In the fourth quarter of 2022, the average household’s credit-card balance was $9,990, up 9% from in the fourth quarter of 2021, according to WalletHub, a consumer-finance website. Meanwhile, the average credit-card interest rate rose to a record high of about 20% last week, according to Bankrate.
Financial advisers say the larger amount of credit-card debt while rates are higher is one indication that some Americans are spending more than they think they are. This type of spending can reduce people’s ability to pay for important items down the road, such as college for a child or even fund their own retirement. More immediately, it will put people in costlier debt.
“If people spend too much on credit, they could end up trapped in a cycle of debt,” said Courtney Alev, consumer financial advocate at Credit Karma.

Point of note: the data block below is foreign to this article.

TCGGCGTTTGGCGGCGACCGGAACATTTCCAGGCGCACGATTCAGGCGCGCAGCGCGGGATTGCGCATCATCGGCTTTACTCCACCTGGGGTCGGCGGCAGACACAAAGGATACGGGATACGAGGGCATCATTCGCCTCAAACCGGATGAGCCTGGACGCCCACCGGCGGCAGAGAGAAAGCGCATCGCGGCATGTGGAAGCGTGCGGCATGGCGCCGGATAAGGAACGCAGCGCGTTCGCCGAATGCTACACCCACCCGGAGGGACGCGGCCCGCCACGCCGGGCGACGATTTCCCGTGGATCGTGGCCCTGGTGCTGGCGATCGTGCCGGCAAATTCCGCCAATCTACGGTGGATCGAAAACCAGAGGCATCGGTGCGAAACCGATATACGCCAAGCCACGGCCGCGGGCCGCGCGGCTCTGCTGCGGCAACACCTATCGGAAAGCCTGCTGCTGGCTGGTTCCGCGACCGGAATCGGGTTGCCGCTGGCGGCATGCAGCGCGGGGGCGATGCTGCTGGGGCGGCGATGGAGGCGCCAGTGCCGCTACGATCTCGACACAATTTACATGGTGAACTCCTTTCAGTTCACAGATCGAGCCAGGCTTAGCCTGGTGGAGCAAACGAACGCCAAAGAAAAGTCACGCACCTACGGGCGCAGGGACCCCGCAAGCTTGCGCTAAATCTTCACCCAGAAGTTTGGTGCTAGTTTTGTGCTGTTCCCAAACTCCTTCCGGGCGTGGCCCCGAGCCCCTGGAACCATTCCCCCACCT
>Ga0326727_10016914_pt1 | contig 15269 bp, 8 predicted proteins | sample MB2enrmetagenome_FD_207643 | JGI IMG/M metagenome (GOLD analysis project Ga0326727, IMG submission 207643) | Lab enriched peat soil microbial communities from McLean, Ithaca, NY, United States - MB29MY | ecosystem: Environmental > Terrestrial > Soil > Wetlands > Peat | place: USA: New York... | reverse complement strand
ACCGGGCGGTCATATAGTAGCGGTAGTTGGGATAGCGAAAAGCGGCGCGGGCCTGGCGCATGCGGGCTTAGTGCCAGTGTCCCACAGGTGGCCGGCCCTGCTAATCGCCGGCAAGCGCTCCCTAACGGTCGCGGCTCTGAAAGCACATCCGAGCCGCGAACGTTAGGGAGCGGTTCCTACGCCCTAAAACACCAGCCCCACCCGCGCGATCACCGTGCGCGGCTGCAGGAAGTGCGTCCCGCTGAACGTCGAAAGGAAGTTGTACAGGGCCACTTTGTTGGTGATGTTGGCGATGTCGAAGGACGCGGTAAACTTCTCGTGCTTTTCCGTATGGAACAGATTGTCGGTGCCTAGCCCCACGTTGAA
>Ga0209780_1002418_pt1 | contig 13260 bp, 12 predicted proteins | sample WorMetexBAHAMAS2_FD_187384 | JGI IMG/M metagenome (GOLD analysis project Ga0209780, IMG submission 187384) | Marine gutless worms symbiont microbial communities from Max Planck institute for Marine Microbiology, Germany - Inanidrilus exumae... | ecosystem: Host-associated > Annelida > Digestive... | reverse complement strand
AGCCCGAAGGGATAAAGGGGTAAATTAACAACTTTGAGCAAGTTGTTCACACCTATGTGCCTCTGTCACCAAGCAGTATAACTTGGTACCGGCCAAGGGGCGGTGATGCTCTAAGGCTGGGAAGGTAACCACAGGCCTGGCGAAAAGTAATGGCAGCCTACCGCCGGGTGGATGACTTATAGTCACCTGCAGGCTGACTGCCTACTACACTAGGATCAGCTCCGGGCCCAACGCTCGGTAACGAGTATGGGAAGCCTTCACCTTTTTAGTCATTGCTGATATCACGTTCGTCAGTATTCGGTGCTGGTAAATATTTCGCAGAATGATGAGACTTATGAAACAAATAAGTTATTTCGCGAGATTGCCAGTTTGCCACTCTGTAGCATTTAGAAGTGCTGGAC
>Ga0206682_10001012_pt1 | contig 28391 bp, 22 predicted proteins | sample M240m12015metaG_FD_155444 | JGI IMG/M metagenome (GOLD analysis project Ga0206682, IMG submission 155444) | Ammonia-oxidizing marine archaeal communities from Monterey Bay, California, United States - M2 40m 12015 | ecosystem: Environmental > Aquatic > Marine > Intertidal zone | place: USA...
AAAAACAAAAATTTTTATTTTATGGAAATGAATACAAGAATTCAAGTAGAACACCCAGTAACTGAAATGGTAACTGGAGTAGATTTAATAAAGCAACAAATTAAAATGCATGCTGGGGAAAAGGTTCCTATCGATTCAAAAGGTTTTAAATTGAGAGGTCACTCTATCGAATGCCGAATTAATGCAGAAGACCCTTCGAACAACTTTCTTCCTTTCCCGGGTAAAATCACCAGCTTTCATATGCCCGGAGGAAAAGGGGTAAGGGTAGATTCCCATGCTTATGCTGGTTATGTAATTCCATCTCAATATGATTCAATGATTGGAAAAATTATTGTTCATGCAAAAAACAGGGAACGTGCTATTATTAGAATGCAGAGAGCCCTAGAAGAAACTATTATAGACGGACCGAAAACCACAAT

Spending less isn’t always possible when everything from groceries to travel is generally more expensive. Still, people can find ways to cut back if they understand more about why they are overspending and take a closer look at their finances.
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Money grows much faster than most people expect because interest is earned on interest, said Michael Liersch, head of Wells Fargo & Co.’s advice and planning centre. A similar concept applies to inflation: Prices rise, and if inflation remains high, prices continue to grow on top of already-inflated prices, leaving people off guard.
“People get constantly surprised that their money isn’t going as far as they thought it would,” he said.